“Five weeks ago these board members voted to fire Arthur T. Demoulas and banned him from company property,” the spokeswoman said. “Since that time, the company has spiraled downward and Arthur T. has worked feverishly to purchase the company. On three separate occasions since that time, including as recently as yesterday, Arthur T. has offered in writing and otherwise to try to bring back his entire management team to work to stabilize the company. Each offer was rejected.”
Former employees loyal to Arthur T. Friday were skeptical of the board members’ offer.
“This seems like a ploy to get people excited,” said Tom Trainor, a former grocery supervisor who was among eight senior employees fired July 20 for their roles in organizing the warehouse shutdown and employee protests. “We’re not going to go back to rebuild this company so it can be sold.”
Joe Schmidt, a former operations supervisor who also was fired July 20, called it a public relations move without substance. “I think the board of directors has received an offer for Arthur T. to purchase 50 percent of the company, and I’m disappointed they’re not pursuing that,” he said.
In his letter Friday, Gov. Patrick urged the board of directors to come to an agreement and to contact his office if he or his staff could assist in solving the crisis.
“By any measure, the disruption that followed your recent change in CEO has gotten out of hand, and I am writing to urge you to find a prompt resolution,” Patrick wrote.
He reiterated his position that the governor should not take sides in leadership disputes in a privately-owned company.
“I do not express a view about who the CEO of Market Basket should be,” he wrote. “I do not believe that is the appropriate role of government or a governor, although I have been criticized by some for that view. However, I also believe that your failure to resolve this matter is not only hurting the company’s brand and business, but also many innocent and relatively powerless workers whose livelihoods depend on you.”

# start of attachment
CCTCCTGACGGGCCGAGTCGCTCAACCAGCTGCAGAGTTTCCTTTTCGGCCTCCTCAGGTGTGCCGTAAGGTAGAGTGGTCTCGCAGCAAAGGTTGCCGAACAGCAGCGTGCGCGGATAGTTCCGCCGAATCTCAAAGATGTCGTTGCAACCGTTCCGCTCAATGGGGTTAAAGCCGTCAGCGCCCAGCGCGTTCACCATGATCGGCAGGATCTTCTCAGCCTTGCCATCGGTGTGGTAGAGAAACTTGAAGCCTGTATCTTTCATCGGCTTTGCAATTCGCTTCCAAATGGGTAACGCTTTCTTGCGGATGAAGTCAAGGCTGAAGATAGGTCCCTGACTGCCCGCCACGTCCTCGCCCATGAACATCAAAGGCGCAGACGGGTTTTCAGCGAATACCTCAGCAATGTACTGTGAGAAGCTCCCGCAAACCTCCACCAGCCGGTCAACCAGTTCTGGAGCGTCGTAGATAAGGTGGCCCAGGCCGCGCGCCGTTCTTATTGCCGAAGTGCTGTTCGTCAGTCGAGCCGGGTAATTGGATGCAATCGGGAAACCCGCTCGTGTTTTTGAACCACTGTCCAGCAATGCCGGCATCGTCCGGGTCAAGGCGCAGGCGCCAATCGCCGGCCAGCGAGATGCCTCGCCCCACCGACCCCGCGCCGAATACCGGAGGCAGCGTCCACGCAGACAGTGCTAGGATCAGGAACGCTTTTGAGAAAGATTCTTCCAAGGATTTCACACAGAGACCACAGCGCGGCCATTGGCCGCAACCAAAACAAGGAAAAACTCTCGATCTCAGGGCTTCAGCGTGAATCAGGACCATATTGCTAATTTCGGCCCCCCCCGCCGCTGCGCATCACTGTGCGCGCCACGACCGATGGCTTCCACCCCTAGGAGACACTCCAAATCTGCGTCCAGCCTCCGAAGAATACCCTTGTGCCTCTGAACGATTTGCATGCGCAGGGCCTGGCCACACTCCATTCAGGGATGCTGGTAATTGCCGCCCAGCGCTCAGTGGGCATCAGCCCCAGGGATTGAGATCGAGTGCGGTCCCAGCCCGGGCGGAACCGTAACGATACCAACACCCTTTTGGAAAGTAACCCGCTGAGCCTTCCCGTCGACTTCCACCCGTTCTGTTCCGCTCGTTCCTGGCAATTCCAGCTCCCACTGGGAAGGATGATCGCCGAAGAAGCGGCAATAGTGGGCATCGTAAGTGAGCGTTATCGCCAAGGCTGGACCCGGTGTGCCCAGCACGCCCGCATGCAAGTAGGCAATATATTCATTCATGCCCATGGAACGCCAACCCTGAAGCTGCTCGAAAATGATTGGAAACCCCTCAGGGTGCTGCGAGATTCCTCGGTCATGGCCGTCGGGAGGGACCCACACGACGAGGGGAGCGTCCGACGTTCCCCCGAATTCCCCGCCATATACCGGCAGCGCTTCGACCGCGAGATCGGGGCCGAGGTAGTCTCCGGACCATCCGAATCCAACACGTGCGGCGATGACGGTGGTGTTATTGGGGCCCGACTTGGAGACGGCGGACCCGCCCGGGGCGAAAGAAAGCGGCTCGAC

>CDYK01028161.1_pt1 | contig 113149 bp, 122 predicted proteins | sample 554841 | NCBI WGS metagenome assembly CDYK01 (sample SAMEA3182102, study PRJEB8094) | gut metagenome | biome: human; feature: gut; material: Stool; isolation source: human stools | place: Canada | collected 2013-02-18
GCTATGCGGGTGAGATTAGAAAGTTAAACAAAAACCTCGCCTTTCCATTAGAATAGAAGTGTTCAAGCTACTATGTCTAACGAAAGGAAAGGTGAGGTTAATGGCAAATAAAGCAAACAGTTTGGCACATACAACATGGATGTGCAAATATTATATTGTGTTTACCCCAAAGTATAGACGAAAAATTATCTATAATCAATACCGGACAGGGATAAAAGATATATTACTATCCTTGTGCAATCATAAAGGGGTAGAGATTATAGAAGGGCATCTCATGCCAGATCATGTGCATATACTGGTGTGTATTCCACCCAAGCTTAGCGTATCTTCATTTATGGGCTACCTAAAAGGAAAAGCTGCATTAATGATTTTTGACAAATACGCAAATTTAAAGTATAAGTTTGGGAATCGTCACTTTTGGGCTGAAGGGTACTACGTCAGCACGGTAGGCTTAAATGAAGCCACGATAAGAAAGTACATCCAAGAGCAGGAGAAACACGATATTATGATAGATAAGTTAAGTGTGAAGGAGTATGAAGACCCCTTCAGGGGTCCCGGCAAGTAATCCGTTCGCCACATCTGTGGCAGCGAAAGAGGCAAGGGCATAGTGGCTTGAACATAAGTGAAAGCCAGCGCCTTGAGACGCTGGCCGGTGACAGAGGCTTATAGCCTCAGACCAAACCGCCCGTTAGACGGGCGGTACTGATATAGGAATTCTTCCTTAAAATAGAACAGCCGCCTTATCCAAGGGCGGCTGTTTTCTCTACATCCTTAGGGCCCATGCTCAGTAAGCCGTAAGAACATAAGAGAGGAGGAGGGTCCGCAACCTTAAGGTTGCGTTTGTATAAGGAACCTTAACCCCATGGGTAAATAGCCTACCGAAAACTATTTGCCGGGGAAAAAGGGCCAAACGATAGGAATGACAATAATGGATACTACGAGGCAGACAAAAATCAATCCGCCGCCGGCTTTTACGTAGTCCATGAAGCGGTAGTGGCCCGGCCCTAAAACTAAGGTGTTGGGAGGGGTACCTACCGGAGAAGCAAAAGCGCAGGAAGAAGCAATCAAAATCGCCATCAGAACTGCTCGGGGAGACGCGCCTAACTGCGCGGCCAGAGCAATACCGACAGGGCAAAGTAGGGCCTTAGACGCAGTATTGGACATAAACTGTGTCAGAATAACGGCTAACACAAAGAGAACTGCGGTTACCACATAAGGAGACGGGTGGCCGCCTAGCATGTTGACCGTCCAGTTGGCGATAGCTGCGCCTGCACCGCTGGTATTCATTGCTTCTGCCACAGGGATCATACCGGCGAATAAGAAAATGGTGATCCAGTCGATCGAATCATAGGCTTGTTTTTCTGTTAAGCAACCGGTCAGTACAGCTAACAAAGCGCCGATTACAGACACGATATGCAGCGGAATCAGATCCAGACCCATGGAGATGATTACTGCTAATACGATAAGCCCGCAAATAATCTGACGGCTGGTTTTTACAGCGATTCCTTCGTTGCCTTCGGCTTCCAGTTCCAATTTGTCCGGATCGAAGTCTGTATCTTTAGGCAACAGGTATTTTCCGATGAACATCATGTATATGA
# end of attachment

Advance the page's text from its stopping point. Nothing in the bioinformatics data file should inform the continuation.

Employees of the chain began protesting Arthur T.’s firing July 18 with a rally at company headquarters in Tewksbury, the same day warehouse workers and drivers walked off the job. Eight senior employees were fired July 20 in response, and thousands of employees and customers have held rallies in Tewksbury and have picketed headquarters since.
As a result, many estimate the company’s sales have plummeted by 90 percent. Store managers, following a directive from Thornton to schedule according to current sales, eliminated hours for thousands of part-time employees, who make up the large majority of Market Basket’s workforce.
The current co-CEOs and the employees by turns have escalated the crisis over the last three weeks. The CEOs fired the eight executives, have threatened to replace workers not on the job and last week held a job fair to recruit new employees, while the managers have threatened a mass resignation, picketed the job fair, cut their entire part-time staff and have urged customers to boycott the stores they run as employees protest outside.
Arthur T. has offered to buy the 50.5 percent of the company Arthur S. and his family own. The board of directors has said it is considering his and other offers.
Follow Douglas Moser on Twitter @EagleEyeMoser.